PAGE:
Birth Control Pills, Patch, or Ring
How It Works
Birth control hormones in Reference pills, skin patches, or vaginal rings Opens New Window Reference Opens New Window give you a regular dose of Reference estrogen Opens New Window and Reference progestin Opens New Window. This controls your body's Reference menstrual cycles Opens New Window and prevents pregnancy. It also helps relieve heavy menstrual bleeding, pain, and sometimes premenstrual mood problems and bloating.
In the Reference perimenopausal Opens New Window years before menopause, hormone levels go up and down a lot. Using birth control hormones may help relieve some of the symptoms women have in the years before menopause.
Birth control pills
Birth control pills, also called oral contraceptives, come in packs. The most common type has 3 weeks of hormone pills. Some packs have pills without hormones (sugar pills) for the fourth week, and some do not. During that fourth no-hormone week, you have your menstrual period. After the fourth week (28 days), you start a new pack.
For some kinds of pills, such as Seasonique and Seasonale, you take 12 weeks of hormone pills followed by 1 week of low-estrogen or no-hormone pills. On this schedule, you have four periods a year. If your doctor prescribes an Reference unlabeled use Opens New Window for other birth control pills, you can also have four periods a year. You take the active hormone pills continuously for 12 weeks, followed by 1 week of sugar pills. You then start a new pack of pills. If you have breakthrough bleeding during the 3 months, your doctor will prescribe extra estrogen.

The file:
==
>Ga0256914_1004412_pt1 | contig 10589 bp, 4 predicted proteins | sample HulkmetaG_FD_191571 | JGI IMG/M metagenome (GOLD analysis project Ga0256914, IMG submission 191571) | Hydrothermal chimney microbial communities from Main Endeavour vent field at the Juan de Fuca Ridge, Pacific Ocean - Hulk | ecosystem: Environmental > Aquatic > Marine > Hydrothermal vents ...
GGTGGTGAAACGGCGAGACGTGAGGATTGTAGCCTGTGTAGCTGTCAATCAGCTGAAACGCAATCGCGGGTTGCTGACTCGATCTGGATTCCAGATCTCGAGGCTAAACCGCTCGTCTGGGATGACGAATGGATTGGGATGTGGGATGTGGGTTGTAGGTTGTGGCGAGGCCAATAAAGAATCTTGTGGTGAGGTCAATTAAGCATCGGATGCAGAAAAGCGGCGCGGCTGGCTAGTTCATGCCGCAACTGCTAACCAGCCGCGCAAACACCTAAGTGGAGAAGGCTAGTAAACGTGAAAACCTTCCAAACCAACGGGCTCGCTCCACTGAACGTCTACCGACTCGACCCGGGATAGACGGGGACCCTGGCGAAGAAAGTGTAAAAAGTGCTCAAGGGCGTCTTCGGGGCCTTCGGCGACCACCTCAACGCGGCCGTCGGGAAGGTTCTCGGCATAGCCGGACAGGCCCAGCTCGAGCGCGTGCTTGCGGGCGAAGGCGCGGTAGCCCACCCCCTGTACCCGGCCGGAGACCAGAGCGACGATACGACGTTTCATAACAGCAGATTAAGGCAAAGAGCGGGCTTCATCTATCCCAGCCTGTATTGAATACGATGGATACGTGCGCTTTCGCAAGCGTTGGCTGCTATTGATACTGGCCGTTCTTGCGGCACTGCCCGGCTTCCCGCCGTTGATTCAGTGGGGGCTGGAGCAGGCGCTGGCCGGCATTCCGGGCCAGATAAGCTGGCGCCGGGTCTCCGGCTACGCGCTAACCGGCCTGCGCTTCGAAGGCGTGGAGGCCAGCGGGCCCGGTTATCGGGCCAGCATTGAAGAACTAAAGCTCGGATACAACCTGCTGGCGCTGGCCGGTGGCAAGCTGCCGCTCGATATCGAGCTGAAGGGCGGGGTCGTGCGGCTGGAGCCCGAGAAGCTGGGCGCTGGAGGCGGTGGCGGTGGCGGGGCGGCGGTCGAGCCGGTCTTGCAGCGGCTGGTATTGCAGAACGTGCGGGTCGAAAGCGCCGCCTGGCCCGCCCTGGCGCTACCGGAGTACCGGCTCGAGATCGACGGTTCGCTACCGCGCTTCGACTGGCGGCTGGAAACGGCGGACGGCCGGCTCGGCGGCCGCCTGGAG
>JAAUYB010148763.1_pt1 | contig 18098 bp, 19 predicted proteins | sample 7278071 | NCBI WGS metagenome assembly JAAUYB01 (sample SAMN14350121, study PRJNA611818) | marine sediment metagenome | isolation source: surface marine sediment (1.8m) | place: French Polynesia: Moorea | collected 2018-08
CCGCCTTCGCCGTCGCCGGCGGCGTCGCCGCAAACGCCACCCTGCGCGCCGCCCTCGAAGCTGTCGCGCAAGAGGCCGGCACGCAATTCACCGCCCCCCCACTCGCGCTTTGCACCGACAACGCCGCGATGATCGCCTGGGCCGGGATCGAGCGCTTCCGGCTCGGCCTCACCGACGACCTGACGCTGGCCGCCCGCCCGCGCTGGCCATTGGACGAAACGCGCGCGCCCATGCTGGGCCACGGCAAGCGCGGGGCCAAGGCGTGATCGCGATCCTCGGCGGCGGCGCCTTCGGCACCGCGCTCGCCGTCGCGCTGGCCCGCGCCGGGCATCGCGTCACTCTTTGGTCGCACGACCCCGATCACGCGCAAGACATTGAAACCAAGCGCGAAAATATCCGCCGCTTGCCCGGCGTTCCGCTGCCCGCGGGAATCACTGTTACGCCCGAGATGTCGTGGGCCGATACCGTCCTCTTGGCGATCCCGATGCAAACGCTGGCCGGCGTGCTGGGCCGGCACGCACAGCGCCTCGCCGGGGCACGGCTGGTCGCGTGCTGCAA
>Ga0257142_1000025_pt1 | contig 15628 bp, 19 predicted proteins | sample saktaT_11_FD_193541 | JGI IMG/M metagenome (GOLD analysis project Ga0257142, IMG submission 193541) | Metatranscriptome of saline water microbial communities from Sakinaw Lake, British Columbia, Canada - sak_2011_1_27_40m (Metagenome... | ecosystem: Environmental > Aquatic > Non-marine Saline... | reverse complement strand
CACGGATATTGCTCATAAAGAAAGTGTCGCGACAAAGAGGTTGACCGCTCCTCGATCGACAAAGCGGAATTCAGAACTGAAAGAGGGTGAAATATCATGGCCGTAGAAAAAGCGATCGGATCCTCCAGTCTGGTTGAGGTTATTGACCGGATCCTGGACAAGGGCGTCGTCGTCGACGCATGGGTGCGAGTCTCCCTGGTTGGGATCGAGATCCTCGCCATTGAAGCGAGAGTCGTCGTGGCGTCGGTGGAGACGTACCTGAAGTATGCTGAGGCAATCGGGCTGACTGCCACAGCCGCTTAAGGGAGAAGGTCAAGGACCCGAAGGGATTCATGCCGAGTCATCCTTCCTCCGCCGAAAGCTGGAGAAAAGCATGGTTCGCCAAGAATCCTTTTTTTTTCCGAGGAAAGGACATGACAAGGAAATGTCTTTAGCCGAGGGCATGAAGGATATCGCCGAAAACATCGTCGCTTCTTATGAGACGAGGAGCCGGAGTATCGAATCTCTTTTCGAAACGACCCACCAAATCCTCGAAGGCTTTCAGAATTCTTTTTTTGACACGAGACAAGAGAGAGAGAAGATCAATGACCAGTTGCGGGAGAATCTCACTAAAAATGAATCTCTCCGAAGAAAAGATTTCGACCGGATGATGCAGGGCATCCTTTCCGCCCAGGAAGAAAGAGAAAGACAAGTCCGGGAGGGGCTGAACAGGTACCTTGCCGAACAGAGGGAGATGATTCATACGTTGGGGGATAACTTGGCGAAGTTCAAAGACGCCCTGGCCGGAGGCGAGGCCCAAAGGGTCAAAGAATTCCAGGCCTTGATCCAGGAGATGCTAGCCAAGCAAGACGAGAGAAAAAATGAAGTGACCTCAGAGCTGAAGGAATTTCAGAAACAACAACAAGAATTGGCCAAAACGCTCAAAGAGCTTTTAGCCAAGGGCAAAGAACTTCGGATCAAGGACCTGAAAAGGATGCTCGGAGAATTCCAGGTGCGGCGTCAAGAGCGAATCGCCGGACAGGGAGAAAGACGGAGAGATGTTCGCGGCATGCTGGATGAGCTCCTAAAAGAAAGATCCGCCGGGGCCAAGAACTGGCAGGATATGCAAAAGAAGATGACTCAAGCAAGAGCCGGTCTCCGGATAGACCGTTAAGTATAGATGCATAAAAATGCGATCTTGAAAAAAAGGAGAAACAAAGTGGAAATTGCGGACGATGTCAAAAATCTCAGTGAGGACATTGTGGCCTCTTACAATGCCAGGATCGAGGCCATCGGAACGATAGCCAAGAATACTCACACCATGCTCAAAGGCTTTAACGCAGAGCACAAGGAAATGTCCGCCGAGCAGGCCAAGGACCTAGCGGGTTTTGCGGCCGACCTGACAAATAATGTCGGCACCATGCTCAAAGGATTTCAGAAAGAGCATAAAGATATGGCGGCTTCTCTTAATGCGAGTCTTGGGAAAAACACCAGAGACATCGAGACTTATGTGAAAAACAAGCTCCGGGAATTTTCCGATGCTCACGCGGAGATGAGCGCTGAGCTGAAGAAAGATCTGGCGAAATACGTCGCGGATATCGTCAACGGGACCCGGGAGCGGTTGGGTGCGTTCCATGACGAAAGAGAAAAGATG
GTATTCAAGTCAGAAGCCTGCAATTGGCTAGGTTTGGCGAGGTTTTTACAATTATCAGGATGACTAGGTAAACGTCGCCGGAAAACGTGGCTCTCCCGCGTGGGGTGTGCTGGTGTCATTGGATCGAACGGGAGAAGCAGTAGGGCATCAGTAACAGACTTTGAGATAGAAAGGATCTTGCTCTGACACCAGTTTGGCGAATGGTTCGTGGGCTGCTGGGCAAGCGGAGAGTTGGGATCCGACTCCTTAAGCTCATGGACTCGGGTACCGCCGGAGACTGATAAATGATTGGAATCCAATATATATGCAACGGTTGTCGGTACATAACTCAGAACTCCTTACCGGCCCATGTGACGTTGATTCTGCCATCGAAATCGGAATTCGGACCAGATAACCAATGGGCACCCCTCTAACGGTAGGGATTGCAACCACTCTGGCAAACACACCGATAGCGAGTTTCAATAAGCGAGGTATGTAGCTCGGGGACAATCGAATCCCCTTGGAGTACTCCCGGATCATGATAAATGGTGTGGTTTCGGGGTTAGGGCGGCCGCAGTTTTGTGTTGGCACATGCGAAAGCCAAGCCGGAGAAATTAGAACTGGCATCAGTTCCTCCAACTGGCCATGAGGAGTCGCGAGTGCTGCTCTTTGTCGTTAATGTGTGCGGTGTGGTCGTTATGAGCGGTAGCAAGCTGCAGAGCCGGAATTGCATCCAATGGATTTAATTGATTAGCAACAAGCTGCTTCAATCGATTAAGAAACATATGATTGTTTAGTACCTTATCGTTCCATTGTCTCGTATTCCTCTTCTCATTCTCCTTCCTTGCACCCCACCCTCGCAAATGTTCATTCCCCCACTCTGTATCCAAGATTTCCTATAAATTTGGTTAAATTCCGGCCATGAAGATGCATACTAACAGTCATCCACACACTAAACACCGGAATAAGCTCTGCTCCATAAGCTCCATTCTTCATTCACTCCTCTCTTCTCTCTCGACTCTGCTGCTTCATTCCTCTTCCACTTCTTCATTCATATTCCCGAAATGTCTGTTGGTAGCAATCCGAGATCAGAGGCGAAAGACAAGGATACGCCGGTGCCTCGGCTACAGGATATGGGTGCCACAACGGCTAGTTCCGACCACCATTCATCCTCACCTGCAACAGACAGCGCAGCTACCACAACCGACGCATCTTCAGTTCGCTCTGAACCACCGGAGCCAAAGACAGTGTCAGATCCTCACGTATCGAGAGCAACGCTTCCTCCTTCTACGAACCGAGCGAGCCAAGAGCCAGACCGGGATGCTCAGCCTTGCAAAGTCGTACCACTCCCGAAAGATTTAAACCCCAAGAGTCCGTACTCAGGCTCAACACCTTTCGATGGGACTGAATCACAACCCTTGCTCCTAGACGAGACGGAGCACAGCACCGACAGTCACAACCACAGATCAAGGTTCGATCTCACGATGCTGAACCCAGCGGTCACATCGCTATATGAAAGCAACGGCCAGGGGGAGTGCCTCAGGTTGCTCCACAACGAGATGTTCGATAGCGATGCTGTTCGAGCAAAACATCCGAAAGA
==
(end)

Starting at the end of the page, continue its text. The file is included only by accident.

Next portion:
Another kind of pill, such as Lybrel, comes in 4-week packs of hormone pills, which you take every day of the year. On this schedule, you have no periods.
For more information, see Reference how to take birth control pills.
Birth control skin patch
The Reference birth control patch Opens New Window Reference Opens New Window is a patch [about 1.75 in. (4.5 cm) square] that sticks firmly on your skin. You can wear it on your lower abdomen, buttocks, or upper arm. Each patch releases estrogen and progestin through your skin for 7 days. Over a 4-week period, you use one patch each week for 3 weeks, and then no patch for 1 week. During this week, you have your menstrual period.
For more information, see Reference how to use the patch.
Birth control vaginal ring (CVR)
The vaginal ring is small [about 2 in. (5 cm) in diameter], flexible, and colorless. It releases a continuous low dose of hormones into the vagina to prevent pregnancy for that month.
You insert the vaginal ring yourself and leave it in place for 3 weeks. This gives you continuous birth control for the month. On the first day of the fourth week, you remove the ring and usually have a menstrual period. The exact position of the ring in the vagina is not critical for it to work.
For more information, see Reference how to use a vaginal ring.
|By:||Reference Healthwise Staff||Last Revised: May 3, 2012|
|Medical Review:||Reference Sarah Marshall, MD - Family Medicine
Reference Femi Olatunbosun, MB, FRCSC - Obstetrics and Gynecology